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NYC nursing home forced to use refrigerator truck for coronavirus victims' bodies as toll neared 100

NYC nursing home forced to use refrigerator truck for coronavirus victims' bodies as toll neared 100
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A nursing home in New York City says it has been faced with so many coronavirus deaths it was forced to store bodies in a refrigerator truck as overwhelmed funeral homes take days to pick up victims. 

The 705-bed Isabella Geriatric Center in Manhattan has reported 98 resident deaths believed to be linked to COVID-19, The Associated Press reported Friday. The number was described by Mayor Bill de BlasioBill de BlasioDe Blasio calls for investigation into former aide's claims against Cuomo The Hill's Morning Report - Presented by The AIDS Institute - Finger-pointing on Capitol riot; GOP balks at Biden relief plan New Yorkers should double mask until at least June, de Blasio says MORE (D) as "absolutely horrifying" and "impossible to imagine" for just one senior living facility.

Audrey Waters, a spokeswoman for the nursing home, told the AP in an email that shorthanded staff, limited coronavirus testing and a struggle to obtain personal protective equipment added to the challenge of fighting COVID-19 in the nursing home.

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“Isabella, like all other nursing homes in New York City, initially had limited access to widespread and consistent in-house testing to quickly diagnose our residents and staff,” Waters told the AP. “This hampered our ability to identify those who were infected and asymptomatic, despite our efforts to swiftly separate anyone who presented symptoms.”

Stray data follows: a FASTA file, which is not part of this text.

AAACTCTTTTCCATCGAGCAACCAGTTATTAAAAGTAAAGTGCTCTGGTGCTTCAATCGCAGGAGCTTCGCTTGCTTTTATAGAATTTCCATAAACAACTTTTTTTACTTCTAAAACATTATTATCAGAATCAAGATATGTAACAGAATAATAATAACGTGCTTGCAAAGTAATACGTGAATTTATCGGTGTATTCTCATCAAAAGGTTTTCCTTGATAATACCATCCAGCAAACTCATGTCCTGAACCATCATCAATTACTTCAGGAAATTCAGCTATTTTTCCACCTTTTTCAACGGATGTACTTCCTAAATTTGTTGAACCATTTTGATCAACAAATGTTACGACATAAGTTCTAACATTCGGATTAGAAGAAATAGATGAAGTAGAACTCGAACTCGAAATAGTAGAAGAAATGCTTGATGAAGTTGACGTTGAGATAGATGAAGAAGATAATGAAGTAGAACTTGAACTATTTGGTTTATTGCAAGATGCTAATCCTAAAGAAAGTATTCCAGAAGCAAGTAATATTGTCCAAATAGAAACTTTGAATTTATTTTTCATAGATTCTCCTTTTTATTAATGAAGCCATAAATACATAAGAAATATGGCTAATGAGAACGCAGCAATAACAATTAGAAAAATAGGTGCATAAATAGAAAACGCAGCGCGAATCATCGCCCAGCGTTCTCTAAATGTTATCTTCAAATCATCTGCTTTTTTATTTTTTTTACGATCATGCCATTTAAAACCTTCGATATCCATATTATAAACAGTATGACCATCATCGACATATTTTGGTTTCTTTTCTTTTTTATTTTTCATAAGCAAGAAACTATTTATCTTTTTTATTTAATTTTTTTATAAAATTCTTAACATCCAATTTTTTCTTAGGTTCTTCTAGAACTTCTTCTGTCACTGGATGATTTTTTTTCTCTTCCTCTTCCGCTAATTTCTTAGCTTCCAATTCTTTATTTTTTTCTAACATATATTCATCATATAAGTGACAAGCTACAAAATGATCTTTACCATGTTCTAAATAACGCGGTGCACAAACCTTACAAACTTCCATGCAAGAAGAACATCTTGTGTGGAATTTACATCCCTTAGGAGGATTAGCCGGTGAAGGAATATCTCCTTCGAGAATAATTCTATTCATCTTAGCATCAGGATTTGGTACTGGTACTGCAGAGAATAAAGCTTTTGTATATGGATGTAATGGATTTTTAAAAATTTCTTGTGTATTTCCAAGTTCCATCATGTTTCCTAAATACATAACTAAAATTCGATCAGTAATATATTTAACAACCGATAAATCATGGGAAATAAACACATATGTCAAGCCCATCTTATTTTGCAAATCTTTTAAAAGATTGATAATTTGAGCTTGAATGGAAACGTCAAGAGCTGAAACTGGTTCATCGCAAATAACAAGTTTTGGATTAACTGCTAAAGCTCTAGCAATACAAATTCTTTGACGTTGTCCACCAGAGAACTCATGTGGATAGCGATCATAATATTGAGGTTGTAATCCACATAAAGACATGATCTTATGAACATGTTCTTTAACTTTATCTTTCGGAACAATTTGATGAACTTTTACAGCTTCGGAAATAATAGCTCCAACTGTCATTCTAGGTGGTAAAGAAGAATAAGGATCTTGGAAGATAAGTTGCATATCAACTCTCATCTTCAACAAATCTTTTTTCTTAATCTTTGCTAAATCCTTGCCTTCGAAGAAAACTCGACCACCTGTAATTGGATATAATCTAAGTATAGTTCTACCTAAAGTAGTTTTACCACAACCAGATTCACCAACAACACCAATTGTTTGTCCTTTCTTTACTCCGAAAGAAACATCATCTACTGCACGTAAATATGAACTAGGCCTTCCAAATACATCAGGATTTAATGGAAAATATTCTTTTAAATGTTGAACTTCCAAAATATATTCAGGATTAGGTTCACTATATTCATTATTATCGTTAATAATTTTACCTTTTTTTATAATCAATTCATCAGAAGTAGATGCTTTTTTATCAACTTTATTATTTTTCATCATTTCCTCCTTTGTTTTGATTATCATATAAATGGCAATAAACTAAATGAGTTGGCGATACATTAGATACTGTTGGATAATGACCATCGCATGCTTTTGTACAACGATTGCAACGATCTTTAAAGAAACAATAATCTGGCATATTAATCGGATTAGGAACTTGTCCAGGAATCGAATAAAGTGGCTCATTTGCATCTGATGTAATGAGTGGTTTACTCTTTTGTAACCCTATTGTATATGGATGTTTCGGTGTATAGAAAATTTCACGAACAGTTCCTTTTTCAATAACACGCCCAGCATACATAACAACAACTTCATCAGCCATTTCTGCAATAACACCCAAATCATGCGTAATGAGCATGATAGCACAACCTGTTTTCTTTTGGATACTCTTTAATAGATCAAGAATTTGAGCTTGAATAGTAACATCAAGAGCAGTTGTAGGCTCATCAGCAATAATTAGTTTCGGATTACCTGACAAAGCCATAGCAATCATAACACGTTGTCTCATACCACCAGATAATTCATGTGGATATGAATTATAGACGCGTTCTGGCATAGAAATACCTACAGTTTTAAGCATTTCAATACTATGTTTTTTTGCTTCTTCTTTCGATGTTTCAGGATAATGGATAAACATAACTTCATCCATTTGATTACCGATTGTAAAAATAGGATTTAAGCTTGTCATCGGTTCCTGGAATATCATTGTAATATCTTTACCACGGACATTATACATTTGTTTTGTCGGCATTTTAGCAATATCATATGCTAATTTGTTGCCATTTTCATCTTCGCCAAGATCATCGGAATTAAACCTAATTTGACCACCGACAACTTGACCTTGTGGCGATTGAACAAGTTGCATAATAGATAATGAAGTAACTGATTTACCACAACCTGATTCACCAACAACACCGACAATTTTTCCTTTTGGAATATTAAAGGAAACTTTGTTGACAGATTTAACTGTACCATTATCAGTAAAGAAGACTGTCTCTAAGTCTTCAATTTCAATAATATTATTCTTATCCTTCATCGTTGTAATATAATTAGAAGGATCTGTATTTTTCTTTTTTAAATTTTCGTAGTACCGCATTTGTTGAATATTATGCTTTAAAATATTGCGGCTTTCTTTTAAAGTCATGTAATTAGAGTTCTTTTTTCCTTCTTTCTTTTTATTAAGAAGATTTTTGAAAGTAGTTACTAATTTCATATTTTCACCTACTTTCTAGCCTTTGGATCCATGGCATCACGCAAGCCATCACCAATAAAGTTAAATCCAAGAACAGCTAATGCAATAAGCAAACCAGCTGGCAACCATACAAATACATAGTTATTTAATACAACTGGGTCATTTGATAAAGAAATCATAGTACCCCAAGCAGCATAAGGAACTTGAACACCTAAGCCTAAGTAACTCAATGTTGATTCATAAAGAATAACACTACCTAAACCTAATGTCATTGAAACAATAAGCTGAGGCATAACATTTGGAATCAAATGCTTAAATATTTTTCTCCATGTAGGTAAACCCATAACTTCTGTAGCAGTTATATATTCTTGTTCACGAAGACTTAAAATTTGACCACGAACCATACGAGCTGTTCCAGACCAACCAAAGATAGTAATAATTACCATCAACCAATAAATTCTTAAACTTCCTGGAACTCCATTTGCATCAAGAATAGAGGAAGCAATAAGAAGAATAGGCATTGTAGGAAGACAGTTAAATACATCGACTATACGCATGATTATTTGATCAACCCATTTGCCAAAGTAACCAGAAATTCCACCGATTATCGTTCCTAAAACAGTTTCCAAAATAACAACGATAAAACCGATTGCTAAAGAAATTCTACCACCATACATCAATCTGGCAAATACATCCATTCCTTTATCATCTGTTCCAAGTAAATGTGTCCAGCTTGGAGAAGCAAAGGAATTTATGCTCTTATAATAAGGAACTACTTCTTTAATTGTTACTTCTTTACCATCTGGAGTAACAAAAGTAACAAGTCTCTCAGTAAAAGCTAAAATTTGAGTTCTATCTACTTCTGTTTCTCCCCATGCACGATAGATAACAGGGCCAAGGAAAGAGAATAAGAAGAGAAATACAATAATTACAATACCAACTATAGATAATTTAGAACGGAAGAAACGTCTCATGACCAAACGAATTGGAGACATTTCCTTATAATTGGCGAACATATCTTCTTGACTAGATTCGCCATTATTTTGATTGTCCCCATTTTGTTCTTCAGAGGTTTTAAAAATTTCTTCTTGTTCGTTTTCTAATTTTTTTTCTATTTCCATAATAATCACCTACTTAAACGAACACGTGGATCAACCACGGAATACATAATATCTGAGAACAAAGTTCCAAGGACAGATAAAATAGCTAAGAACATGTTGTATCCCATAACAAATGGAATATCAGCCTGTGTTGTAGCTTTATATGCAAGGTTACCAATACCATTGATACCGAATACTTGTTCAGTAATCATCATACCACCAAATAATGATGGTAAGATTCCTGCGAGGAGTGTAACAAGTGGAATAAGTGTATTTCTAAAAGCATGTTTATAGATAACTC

She said on Friday the Isabella Geriatric Center is only just "getting more access to testing."

Local outlet New York 1 first reported on Thursday that the center had more than 90 deaths, but that only 13 had been officially reported by the state.

Nursing homes have been the center of some of the worst outbreaks of coronavirus, as senior citizens are more vulnerable to serious complications from the virus and it spreads easily in close quarters. 

Last month a nursing facility in the Cobble Hill neighborhood of Brooklyn, N.Y., reported at least 55 residents had died from the novel coronavirus, one of several outbreaks to devastate such a facility. Meanwhile, in Washington state, a nursing home was fined over its handling of a COVID-19 outbreak that left more than two dozen dead. 

More than 308,000 New Yorkers have tested positive for coronavirus since its outbreak began, according to state health department data. As of Friday, the state had reported 18,610 deaths.